Validity and Reliability of Intraoperative Monitoring in Pediatric Spinal Deformity Surgery: A 23-Year Experience of 3436 Surgical Cases

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Abstract

Study Design.

This was a 23-year retrospective study of 3436 consecutive pediatric orthopedic spinal surgery patients between 1995 and 2008.

Objective.

To demonstrate the effectiveness of multimodality electrophysiologic monitoring in reducing the incidence of iatrogenic neurologic deficit in a pediatric spinal surgery population.

Summary of Background Data.

The elective nature of many pediatric spinal surgery procedures continues to drive the need for minimizing risk to each individual patient. Electrophysiologic monitoring has been proposed as an effective means of decreasing permanent neurologic injury in this population.

Methods.

A total of 3436 consecutive monitored pediatric spinal procedures at a single institution between January 1985 and September 2008 were reviewed. Monitoring included somatosensory-evoked potentials, descending neurogenic-evoked potentials, transcranial electric motor-evoked potentials, and various nerve root monitoring techniques. Patients were divided into 10 diagnostic categories. True-positive and false-negative monitoring outcomes were analyzed for each category. Neurologic deficits were classified as transient or permanent.

Results.

Seven of 10 diagnostic groups demonstrated true positive findings resulting in surgical intervention. Seventy-four (2.2%) potential neurologic deficits were identified in 3436 pediatric surgical cases. Seven patients (0.2%) had false-negative monitoring outcomes. These patients awoke with neurologic deficits undetected by neuromonitoring. Intervention reduced permanent neurologic deficits to 6 (0.17%) patients. Monitoring data were able to detect permanent neurologic status in 99.6% of this population. The ratio of intraoperative events to total monitored cases was 1 event every 42 surgical cases and 1 permanent neurologic deficit every 573 cases.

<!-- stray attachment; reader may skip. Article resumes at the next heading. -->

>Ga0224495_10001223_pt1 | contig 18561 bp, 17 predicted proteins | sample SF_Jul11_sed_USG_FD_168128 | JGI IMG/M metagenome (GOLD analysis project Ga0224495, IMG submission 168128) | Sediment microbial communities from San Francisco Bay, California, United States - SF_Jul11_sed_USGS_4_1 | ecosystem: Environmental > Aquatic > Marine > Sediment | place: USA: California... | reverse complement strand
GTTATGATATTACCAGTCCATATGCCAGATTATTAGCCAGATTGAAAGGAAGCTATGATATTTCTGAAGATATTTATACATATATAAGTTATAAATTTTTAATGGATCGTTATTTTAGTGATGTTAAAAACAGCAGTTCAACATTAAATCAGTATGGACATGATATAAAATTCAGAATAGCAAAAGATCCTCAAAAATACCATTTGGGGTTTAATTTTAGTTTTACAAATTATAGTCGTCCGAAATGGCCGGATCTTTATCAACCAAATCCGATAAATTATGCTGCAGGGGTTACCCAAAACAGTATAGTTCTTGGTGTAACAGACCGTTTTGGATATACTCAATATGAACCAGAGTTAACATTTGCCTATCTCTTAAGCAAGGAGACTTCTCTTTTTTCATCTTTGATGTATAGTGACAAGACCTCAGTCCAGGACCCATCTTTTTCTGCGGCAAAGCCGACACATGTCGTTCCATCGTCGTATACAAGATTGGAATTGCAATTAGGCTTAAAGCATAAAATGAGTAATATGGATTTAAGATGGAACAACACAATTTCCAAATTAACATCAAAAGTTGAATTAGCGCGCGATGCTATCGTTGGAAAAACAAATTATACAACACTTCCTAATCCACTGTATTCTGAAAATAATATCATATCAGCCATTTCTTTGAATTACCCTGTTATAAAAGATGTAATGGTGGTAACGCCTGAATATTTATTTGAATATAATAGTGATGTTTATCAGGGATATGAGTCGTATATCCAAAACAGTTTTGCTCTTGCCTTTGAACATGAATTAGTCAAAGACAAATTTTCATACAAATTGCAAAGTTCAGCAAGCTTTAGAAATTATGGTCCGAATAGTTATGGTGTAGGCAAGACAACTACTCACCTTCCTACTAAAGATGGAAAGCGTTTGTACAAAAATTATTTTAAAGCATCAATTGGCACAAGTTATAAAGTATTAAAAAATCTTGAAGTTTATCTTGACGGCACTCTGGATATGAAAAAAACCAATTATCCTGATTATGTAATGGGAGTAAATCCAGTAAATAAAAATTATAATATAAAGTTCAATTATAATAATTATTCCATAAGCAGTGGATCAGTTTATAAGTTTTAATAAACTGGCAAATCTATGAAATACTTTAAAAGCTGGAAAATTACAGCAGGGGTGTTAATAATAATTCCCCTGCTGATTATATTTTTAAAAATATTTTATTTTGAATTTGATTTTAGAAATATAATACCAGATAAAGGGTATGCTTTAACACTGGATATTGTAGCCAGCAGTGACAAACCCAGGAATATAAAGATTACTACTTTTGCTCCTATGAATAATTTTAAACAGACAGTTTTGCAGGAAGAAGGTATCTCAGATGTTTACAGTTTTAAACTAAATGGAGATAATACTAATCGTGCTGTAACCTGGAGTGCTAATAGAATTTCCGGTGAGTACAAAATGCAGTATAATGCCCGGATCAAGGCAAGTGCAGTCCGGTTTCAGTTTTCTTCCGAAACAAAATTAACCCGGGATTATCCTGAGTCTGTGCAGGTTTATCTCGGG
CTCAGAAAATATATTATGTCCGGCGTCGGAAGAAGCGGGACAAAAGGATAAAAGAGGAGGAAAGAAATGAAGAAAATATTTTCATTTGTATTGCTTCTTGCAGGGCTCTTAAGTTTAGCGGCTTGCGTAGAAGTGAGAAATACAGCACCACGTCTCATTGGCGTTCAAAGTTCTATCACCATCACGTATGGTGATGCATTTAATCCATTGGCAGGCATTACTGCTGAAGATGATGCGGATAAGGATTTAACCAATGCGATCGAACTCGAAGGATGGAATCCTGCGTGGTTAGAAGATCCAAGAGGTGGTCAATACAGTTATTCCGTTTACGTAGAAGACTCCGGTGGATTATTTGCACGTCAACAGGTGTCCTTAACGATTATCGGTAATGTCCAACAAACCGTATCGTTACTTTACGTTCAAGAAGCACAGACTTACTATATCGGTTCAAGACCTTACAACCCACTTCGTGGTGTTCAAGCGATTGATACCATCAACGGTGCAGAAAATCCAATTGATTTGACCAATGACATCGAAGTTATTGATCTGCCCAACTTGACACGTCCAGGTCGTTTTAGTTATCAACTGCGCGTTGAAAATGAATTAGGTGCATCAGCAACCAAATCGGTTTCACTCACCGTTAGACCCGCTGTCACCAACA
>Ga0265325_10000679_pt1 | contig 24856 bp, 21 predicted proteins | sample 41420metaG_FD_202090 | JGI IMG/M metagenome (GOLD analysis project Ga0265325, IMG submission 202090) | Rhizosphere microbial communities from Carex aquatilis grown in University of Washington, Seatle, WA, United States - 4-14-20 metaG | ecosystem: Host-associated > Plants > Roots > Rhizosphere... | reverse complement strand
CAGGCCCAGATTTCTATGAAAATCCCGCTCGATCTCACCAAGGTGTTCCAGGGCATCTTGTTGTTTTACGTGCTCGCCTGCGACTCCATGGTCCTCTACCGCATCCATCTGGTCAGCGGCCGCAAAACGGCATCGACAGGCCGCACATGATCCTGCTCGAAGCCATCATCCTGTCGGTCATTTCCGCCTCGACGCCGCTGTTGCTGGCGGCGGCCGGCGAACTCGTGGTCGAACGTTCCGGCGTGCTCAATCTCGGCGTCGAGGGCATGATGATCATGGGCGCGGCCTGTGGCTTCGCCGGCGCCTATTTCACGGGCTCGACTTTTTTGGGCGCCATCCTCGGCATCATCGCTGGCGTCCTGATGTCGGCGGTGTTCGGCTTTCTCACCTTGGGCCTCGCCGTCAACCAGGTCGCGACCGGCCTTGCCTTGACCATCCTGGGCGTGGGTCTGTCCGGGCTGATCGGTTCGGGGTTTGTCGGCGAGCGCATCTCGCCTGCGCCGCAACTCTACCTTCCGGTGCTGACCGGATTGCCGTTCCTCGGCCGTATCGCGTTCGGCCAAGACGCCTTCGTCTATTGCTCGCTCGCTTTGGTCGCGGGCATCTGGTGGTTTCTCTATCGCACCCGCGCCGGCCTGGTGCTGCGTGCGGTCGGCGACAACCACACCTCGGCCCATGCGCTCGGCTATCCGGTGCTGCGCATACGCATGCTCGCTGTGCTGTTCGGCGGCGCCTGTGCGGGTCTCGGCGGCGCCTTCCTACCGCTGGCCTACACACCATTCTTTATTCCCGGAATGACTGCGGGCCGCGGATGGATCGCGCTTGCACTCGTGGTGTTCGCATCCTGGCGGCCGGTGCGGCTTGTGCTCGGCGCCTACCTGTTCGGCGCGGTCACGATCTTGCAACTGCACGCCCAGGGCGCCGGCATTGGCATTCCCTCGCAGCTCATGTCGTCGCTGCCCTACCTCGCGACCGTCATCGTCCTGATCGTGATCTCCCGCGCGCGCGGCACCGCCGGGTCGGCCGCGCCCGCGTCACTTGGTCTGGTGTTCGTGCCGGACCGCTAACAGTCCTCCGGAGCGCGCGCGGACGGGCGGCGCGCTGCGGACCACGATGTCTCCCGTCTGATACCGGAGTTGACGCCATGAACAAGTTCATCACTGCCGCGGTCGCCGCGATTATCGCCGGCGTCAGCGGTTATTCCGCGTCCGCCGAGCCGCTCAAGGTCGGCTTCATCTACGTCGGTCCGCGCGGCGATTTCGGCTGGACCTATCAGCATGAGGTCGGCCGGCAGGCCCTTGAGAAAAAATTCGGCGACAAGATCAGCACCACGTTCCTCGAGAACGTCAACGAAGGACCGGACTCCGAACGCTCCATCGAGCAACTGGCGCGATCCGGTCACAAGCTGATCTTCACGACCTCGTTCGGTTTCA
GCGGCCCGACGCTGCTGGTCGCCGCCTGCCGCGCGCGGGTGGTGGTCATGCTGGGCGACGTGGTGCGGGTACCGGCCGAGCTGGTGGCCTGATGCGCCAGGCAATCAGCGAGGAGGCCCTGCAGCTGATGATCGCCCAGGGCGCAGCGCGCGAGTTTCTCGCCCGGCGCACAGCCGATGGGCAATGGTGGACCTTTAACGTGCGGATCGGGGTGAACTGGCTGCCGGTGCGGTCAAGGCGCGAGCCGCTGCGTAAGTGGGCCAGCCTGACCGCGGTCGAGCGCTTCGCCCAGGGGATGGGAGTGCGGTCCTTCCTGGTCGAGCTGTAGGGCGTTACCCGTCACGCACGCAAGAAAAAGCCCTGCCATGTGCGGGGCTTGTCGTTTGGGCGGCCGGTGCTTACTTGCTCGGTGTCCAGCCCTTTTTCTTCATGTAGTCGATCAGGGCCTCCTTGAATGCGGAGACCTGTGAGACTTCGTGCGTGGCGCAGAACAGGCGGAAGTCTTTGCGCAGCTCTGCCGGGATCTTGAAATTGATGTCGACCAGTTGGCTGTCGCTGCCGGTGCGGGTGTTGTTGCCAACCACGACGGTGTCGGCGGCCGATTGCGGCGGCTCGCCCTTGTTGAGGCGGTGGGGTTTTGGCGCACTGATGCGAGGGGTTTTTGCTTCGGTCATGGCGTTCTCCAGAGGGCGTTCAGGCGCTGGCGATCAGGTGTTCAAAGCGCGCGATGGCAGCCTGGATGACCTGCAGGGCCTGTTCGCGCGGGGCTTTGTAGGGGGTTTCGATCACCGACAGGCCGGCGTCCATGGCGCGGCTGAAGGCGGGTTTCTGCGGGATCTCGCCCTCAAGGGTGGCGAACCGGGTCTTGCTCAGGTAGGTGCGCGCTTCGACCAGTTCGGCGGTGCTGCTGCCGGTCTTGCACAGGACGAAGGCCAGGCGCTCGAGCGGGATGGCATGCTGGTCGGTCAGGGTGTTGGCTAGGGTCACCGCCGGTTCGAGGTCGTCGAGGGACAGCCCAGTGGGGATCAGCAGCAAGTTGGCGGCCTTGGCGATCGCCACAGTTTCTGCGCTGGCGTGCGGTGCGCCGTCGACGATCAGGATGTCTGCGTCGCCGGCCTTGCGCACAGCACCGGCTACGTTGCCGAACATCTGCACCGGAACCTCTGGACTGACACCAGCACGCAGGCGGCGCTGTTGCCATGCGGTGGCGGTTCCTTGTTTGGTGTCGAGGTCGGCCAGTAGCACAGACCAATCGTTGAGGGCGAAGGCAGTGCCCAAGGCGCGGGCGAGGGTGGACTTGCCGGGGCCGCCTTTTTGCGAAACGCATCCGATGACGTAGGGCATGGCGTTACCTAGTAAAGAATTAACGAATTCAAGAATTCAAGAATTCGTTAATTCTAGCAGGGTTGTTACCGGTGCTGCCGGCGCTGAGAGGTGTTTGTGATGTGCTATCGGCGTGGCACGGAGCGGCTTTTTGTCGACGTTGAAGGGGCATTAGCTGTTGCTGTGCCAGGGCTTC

Conclusion.

The combined use of somatosensory-evoked potentials, transcranial electric motor-evoked potentials, descending neurogenic-evoked potentials, and electromyography monitoring allowed accurate detection of permanent neurologic status in 99.6% of 3436 patients and reduced the total number of permanent neurologic injuries to 6.

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